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Spending summer hours tending the ‘Growcery’

Jenna Hubbard uses a product from Lettuce Grow and says she's happy with its mix of farming and technology.


Published August 5, 2022

Editor's note: Summer Hours is a photo series focusing on UB staff members who use the longer days to pursue interesting hobbies, causes and other endeavors outside of their day jobs.

Step into the basement of Jenna Hubbard’s Niagara Falls home, and you’ll see a LED glow coming from a corner of the space. Tucked between the dryer and a refrigerator, a vertical farming stand carefully nurtures 30 heads of lettuce.

Hubbard, the brand and experience strategy lead at the Career Design Center, was so inspired by a book her team was reading to help students that she opened Growcery. She has grown nearly 400 lettuce plants in the past two years, and uses a second kitchen in her basement to process her harvests. The operation has saved 7,740 gallons of water and 155,396 pounds of plastic, Hubbard estimates.

Hubbard continues to experiment with her vertical farming. Lately, she's been staggering her planting, so that all the lettuce doesn’t mature at the same time.

Hubbard’s essential supplies: gloves, snippers, some vegetables and the book that inspired her adventure into vertical gardening.

The book that inspired Hubbard, “Designing Your Life: How to build a Well-Lived, Joyful Life,” takes readers through a process of self-reflection to identify their talents and passions. Hubbard’s personal takeaways were to focus on gardening and technology.

“When I got out of college, if you would’ve told me I would be designing packaging and growing lettuce in my basement and actually getting joy from that, I would’ve said you were crazy,” Hubbard says.

Since getting her business certificate in December 2020, she has experimented with two different vertical farming systems and countless lettuce varieties, and has even developed her own unique packaging.

“I really enjoy this hobby of growing all sorts of vegetables, but in particular lettuce,” Hubbard says. “These varieties that I have now, they’re different and they stay fresher, longer.”

The lettuce grows in water, rather than soil, and takes about five weeks to go from seedling to a harvestable size. Hubbard doesn’t use pesticides and packages the lettuce with the roots, so it stays fresh for up to two weeks. She says her passion for growing lettuce grew out of her frustration with grocery store lettuce being shipped from California and rotting quickly.

“I was doing this whole thing because I was mad about the food system being broken. And then here I was, I had all this extra produce,” Hubbard says. “That’s mainly why I started Growcery as a business.

“I couldn’t eat it all.”

Hubbard describes her space as an urban garden. Her neighbor grows grapes, which sometimes expand over the fence into her yard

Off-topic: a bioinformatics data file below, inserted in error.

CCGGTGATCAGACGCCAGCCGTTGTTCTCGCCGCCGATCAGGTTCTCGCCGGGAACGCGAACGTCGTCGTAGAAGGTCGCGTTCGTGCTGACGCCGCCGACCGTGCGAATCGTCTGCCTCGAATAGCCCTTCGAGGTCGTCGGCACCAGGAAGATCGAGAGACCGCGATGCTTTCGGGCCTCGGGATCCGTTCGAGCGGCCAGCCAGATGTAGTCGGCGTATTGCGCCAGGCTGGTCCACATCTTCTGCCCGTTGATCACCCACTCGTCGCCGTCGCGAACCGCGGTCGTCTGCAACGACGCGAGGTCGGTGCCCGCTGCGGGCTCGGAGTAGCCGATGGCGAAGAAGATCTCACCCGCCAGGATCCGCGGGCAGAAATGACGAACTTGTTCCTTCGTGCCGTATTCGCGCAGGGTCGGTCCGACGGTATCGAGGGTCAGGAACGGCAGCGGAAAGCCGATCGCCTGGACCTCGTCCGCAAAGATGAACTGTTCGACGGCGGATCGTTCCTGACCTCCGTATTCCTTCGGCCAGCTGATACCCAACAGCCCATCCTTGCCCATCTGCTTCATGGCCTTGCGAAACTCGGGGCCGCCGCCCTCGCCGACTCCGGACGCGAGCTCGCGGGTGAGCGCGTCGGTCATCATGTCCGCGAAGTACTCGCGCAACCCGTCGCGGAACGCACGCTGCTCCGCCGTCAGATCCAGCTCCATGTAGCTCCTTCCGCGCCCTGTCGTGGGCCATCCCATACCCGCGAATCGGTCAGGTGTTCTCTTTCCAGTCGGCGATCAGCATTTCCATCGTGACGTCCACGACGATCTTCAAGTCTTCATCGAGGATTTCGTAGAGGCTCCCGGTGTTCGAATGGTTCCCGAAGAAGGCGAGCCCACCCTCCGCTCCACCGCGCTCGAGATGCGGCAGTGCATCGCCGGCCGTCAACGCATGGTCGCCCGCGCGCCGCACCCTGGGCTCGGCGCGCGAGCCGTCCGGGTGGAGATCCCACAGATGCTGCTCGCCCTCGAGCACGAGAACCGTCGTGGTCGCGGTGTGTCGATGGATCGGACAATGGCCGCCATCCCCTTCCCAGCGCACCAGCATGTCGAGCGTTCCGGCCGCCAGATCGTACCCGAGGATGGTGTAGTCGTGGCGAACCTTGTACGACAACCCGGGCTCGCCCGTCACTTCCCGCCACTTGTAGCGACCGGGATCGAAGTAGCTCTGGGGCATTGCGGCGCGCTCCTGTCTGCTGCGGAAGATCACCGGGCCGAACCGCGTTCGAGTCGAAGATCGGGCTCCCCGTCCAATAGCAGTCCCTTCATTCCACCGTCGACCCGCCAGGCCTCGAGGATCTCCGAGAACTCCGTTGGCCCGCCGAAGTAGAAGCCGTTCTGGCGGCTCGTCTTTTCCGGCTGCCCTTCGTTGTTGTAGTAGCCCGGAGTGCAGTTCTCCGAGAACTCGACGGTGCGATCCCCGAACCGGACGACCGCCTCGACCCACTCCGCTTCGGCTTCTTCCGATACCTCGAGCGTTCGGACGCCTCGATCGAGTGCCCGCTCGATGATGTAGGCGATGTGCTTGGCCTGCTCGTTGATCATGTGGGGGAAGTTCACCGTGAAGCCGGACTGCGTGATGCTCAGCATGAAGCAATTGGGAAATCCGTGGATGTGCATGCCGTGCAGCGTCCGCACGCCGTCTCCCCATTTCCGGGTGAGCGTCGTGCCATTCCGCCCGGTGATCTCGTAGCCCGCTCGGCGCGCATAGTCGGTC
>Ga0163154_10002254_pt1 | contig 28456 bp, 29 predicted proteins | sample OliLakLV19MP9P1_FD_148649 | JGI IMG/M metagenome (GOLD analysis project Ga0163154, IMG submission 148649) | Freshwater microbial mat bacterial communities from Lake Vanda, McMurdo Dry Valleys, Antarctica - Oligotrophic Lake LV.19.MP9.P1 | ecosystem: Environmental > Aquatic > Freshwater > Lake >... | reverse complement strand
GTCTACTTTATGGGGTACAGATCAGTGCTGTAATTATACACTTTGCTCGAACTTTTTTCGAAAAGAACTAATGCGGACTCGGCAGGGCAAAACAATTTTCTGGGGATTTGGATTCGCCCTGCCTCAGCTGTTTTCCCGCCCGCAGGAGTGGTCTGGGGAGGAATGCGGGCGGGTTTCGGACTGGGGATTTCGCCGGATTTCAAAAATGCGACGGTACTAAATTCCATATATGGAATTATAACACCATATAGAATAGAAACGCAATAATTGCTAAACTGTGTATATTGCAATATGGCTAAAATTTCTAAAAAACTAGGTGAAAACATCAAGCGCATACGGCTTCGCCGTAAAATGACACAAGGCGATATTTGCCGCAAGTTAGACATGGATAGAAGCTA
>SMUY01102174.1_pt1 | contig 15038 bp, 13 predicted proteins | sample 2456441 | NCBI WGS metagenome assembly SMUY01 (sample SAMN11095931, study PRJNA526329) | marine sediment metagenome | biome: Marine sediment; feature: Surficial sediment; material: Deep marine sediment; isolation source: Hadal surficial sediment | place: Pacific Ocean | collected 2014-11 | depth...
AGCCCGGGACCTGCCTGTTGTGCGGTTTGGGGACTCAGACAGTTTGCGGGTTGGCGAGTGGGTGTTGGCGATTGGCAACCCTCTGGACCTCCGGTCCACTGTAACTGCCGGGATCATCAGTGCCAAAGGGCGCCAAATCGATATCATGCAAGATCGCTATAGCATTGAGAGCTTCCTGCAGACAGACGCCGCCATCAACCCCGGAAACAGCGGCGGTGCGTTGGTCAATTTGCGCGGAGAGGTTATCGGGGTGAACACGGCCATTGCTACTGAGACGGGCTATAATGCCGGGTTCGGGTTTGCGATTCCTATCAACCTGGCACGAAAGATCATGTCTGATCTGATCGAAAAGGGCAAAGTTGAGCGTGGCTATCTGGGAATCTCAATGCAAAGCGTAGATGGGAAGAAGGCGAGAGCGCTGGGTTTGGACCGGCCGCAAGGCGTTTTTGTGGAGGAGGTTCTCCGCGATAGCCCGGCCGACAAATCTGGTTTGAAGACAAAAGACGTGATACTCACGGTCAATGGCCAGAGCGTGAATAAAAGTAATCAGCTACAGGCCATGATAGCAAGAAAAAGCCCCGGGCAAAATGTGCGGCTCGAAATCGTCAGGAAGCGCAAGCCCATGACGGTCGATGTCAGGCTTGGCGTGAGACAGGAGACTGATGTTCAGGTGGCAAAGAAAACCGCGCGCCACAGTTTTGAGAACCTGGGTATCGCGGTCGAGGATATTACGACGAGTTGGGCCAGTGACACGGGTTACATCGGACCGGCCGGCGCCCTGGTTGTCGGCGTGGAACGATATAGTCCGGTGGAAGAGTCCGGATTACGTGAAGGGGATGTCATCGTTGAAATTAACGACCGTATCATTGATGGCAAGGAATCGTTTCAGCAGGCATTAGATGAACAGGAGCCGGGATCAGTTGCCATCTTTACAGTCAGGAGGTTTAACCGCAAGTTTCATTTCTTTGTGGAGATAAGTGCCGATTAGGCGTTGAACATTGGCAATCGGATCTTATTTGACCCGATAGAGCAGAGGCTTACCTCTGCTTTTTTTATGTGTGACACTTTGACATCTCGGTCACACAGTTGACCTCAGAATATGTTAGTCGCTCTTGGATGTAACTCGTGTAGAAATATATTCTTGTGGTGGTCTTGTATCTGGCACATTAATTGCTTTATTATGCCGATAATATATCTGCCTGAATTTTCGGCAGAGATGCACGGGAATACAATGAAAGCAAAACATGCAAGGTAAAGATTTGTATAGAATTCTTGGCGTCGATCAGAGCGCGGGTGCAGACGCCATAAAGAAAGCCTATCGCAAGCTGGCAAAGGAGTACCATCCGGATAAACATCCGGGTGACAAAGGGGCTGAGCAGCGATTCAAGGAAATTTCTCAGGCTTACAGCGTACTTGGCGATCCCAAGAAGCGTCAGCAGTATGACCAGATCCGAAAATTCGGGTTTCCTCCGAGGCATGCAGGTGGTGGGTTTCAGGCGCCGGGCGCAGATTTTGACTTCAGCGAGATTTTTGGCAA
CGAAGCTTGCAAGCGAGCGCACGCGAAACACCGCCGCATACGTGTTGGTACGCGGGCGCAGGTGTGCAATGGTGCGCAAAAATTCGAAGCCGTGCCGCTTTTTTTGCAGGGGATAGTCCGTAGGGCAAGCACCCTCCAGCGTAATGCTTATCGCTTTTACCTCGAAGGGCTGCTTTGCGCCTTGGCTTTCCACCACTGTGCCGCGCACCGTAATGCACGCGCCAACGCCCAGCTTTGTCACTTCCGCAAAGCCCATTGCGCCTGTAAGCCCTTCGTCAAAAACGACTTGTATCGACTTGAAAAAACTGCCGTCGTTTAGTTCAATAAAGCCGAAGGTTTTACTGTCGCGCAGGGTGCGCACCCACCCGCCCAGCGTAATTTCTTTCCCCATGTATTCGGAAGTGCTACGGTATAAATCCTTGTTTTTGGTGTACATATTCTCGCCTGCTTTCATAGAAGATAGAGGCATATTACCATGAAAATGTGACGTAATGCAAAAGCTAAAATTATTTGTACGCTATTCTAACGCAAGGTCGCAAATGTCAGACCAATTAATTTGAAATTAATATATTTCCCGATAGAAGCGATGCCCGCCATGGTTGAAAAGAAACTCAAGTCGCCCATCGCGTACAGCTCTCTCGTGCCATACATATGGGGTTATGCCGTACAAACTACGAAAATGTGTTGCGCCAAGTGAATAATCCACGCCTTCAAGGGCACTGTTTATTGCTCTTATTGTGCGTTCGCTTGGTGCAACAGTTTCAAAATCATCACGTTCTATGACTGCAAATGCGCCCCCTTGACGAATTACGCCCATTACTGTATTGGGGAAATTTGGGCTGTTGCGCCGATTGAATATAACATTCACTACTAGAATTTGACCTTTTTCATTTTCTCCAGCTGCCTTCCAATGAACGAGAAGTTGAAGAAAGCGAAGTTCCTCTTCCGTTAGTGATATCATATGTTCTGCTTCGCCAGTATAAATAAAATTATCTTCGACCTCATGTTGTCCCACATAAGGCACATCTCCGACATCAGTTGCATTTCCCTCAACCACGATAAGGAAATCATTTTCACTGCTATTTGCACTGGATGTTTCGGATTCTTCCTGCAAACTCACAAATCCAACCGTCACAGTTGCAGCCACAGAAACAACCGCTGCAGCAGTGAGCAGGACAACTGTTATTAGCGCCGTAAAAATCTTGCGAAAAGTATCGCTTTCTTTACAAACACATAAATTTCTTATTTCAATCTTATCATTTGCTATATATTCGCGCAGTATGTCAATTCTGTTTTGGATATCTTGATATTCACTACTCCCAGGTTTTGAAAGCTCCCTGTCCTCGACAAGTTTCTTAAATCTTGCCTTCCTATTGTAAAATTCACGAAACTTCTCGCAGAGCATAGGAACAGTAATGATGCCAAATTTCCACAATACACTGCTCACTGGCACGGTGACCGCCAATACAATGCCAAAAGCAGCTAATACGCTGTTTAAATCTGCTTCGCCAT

“I get the edible flowers, which are beautiful,” says Desiree Palka, owner of Grazed in the 716.

This summer, Hubbard is working to expand her outside garden to handle demand from local charcuterie customers and private chefs who love her unique vegetables and edible flowers.

“I get the edible flowers, which are beautiful,” says Desiree Palka, owner of Grazed in the 716. “I did a grazing table two weeks ago and I put them in the goat cheese. They looked really, really pretty.”

Palka says she gets ingredients for the charcuterie boards every few weeks during the summer, and is always impressed with the variety and freshness of the products that Hubbard provides. Palka says it helps her business produce more unique products, too.

“She has purple basil,” Palka says. “I didn't even know it existed until she had it and I was like, wow, this is awesome.”

Two heads of lettuce are packed in the wooden box designed by Hubbard. She was inspired to create packaging that would take up less space in the refrigerator.

In building her lettuce business, Hubbard has also built her network of friends and supporters. She attended a 10-week virtual startup course led by one of the best in the business. She regularly reaches out to other farmers and gardeners for tips, and has the support of her UB colleagues as well. Co-worker Kristy Strough helped her develop the Growcery logo and was the first person to buy lettuce.

“She was doing a sale for, I think it was Mother’s Day. I was like, heck yeah, I want this,” Strough recalls. “When she talks about it, she just shines. I love it.”

Hubbard says the gardening takes about three hours a week, but the marketing, social media and sales make running Growcery almost like a second job. She also works with “testers,” a group she developed to guide what products would do best with customers.

“Almost exclusively, everything I grow is edible,” Hubbard notes. “Originally, Growcery started as lettuce and then, as I started talking to people and I was growing these other unique vegetables and herbs and edible flowers, people wanted them.”

Jenna Hubbard has worked at UB for nearly nine years. She plans to expand her gardening experience by using a second vertical farming system to create nurseries for her own lettuce seedlings. Follow Growcery.Farm on Instagram for her latest lettuce updates.

Editor’s note: UBNow is looking for faculty and staff members who pursue interesting hobbies, causes and other endeavors outside of their day jobs. Contact University Communications photographer Meredith Forrest Kulwicki.


That's the best-looking lettuce I've seen in years! Love the whole concept!

Barb Byers